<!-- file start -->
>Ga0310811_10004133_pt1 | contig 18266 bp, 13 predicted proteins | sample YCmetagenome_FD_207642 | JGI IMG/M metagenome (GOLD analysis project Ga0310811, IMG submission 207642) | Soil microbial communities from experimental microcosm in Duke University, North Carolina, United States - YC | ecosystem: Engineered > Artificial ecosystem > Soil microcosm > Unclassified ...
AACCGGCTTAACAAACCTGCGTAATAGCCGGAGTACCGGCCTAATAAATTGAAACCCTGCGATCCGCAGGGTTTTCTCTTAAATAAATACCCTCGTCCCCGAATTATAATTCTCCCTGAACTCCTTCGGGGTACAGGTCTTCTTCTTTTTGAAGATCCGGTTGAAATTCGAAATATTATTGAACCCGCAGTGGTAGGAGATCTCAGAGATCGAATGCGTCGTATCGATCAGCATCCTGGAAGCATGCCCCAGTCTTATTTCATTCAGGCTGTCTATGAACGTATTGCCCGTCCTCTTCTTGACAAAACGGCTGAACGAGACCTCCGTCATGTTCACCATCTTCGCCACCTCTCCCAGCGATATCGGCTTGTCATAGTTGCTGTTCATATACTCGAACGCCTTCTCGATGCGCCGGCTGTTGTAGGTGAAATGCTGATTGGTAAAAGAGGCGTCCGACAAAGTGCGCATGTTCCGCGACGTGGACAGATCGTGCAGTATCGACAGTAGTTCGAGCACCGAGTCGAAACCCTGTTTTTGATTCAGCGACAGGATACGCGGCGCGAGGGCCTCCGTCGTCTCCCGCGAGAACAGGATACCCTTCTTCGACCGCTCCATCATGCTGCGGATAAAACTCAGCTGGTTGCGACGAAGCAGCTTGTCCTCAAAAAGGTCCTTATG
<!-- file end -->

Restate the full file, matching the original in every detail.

>Ga0310811_10004133_pt1 | contig 18266 bp, 13 predicted proteins | sample YCmetagenome_FD_207642 | JGI IMG/M metagenome (GOLD analysis project Ga0310811, IMG submission 207642) | Soil microbial communities from experimental microcosm in Duke University, North Carolina, United States - YC | ecosystem: Engineered > Artificial ecosystem > Soil microcosm > Unclassified ...
AACCGGCTTAACAAACCTGCGTAATAGCCGGAGTACCGGCCTAATAAATTGAAACCCTGCGATCCGCAGGGTTTTCTCTTAAATAAATACCCTCGTCCCCGAATTATAATTCTCCCTGAACTCCTTCGGGGTACAGGTCTTCTTCTTTTTGAAGATCCGGTTGAAATTCGAAATATTATTGAACCCGCAGTGGTAGGAGATCTCAGAGATCGAATGCGTCGTATCGATCAGCATCCTGGAAGCATGCCCCAGTCTTATTTCATTCAGGCTGTCTATGAACGTATTGCCCGTCCTCTTCTTGACAAAACGGCTGAACGAGACCTCCGTCATGTTCACCATCTTCGCCACCTCTCCCAGCGATATCGGCTTGTCATAGTTGCTGTTCATATACTCGAACGCCTTCTCGATGCGCCGGCTGTTGTAGGTGAAATGCTGATTGGTAAAAGAGGCGTCCGACAAAGTGCGCATGTTCCGCGACGTGGACAGATCGTGCAGTATCGACAGTAGTTCGAGCACCGAGTCGAAACCCTGTTTTTGATTCAGCGACAGGATACGCGGCGCGAGGGCCTCCGTCGTCTCCCGCGAGAACAGGATACCCTTCTTCGACCGCTCCATCATGCTGCGGATAAAACTCAGCTGGTTGCGACGAAGCAGCTTGTCCTCAAAAAGGTCCTTATG